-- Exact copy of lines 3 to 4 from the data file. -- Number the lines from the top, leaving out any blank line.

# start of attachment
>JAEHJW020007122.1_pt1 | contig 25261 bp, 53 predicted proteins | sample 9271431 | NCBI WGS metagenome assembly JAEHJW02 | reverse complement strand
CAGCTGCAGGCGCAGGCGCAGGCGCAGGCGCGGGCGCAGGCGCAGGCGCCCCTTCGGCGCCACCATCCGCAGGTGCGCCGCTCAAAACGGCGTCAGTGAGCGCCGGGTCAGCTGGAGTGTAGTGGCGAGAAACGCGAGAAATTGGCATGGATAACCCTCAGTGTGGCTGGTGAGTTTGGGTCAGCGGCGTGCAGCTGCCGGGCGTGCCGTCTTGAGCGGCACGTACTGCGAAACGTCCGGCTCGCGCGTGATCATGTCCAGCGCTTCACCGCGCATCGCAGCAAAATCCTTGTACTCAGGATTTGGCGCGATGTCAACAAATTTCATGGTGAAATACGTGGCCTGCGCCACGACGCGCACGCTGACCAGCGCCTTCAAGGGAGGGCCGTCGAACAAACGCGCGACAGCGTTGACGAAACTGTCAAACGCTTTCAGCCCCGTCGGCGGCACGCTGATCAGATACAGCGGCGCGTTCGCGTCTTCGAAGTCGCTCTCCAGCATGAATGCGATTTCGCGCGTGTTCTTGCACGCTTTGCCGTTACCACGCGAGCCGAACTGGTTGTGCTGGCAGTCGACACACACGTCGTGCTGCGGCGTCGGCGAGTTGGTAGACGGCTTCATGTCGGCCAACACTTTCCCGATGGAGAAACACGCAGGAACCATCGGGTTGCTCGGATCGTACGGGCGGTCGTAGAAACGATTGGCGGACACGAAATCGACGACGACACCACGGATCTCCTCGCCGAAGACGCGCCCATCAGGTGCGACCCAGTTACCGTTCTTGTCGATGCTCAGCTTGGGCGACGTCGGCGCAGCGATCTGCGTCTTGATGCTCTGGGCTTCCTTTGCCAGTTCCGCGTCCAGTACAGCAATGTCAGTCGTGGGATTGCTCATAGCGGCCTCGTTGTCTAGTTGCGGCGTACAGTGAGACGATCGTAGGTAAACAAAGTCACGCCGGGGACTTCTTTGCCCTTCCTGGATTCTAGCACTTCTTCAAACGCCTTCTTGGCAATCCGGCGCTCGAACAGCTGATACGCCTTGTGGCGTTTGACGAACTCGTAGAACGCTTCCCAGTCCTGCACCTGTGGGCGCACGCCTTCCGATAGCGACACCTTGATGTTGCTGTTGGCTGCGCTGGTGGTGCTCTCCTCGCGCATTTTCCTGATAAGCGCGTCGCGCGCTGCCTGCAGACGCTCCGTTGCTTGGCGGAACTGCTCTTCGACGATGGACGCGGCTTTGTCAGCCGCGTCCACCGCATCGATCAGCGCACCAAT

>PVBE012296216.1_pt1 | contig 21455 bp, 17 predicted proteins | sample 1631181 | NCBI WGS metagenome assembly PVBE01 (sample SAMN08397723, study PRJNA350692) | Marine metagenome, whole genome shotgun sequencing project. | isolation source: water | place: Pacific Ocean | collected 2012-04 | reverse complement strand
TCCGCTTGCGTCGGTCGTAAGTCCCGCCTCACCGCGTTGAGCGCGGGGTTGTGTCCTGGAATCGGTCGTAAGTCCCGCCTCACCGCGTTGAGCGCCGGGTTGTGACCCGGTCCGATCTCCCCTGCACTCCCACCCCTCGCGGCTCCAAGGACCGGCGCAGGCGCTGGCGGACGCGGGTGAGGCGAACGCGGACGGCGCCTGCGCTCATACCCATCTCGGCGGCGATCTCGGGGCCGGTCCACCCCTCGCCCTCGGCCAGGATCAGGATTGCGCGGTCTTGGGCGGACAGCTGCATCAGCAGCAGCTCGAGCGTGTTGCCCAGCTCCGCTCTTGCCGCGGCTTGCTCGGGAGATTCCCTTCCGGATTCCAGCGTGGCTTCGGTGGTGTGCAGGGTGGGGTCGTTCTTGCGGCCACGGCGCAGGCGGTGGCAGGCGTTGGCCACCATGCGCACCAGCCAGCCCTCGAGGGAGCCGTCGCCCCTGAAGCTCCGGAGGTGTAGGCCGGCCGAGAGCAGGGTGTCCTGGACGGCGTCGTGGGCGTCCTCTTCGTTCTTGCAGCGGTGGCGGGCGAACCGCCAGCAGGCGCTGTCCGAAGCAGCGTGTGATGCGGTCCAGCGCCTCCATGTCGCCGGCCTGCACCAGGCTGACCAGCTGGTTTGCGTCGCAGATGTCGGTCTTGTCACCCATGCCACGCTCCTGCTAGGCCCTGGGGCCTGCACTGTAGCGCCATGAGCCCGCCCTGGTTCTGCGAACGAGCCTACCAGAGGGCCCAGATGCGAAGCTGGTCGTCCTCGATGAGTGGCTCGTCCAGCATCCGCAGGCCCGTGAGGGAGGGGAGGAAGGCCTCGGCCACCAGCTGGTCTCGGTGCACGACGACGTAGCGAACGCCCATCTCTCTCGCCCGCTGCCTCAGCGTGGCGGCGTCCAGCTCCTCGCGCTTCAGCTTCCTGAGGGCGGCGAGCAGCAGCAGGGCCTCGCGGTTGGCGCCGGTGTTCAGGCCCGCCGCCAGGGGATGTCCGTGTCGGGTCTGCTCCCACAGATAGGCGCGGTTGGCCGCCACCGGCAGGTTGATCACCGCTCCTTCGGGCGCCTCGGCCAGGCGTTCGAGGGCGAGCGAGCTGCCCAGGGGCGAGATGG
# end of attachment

>PVBE012296216.1_pt1 | contig 21455 bp, 17 predicted proteins | sample 1631181 | NCBI WGS metagenome assembly PVBE01 (sample SAMN08397723, study PRJNA350692) | Marine metagenome, whole genome shotgun sequencing project. | isolation source: water | place: Pacific Ocean | collected 2012-04 | reverse complement strand
TCCGCTTGCGTCGGTCGTAAGTCCCGCCTCACCGCGTTGAGCGCGGGGTTGTGTCCTGGAATCGGTCGTAAGTCCCGCCTCACCGCGTTGAGCGCCGGGTTGTGACCCGGTCCGATCTCCCCTGCACTCCCACCCCTCGCGGCTCCAAGGACCGGCGCAGGCGCTGGCGGACGCGGGTGAGGCGAACGCGGACGGCGCCTGCGCTCATACCCATCTCGGCGGCGATCTCGGGGCCGGTCCACCCCTCGCCCTCGGCCAGGATCAGGATTGCGCGGTCTTGGGCGGACAGCTGCATCAGCAGCAGCTCGAGCGTGTTGCCCAGCTCCGCTCTTGCCGCGGCTTGCTCGGGAGATTCCCTTCCGGATTCCAGCGTGGCTTCGGTGGTGTGCAGGGTGGGGTCGTTCTTGCGGCCACGGCGCAGGCGGTGGCAGGCGTTGGCCACCATGCGCACCAGCCAGCCCTCGAGGGAGCCGTCGCCCCTGAAGCTCCGGAGGTGTAGGCCGGCCGAGAGCAGGGTGTCCTGGACGGCGTCGTGGGCGTCCTCTTCGTTCTTGCAGCGGTGGCGGGCGAACCGCCAGCAGGCGCTGTCCGAAGCAGCGTGTGATGCGGTCCAGCGCCTCCATGTCGCCGGCCTGCACCAGGCTGACCAGCTGGTTTGCGTCGCAGATGTCGGTCTTGTCACCCATGCCACGCTCCTGCTAGGCCCTGGGGCCTGCACTGTAGCGCCATGAGCCCGCCCTGGTTCTGCGAACGAGCCTACCAGAGGGCCCAGATGCGAAGCTGGTCGTCCTCGATGAGTGGCTCGTCCAGCATCCGCAGGCCCGTGAGGGAGGGGAGGAAGGCCTCGGCCACCAGCTGGTCTCGGTGCACGACGACGTAGCGAACGCCCATCTCTCTCGCCCGCTGCCTCAGCGTGGCGGCGTCCAGCTCCTCGCGCTTCAGCTTCCTGAGGGCGGCGAGCAGCAGCAGGGCCTCGCGGTTGGCGCCGGTGTTCAGGCCCGCCGCCAGGGGATGTCCGTGTCGGGTCTGCTCCCACAGATAGGCGCGGTTGGCCGCCACCGGCAGGTTGATCACCGCTCCTTCGGGCGCCTCGGCCAGGCGTTCGAGGGCGAGCGAGCTGCCCAGGGGCGAGATGG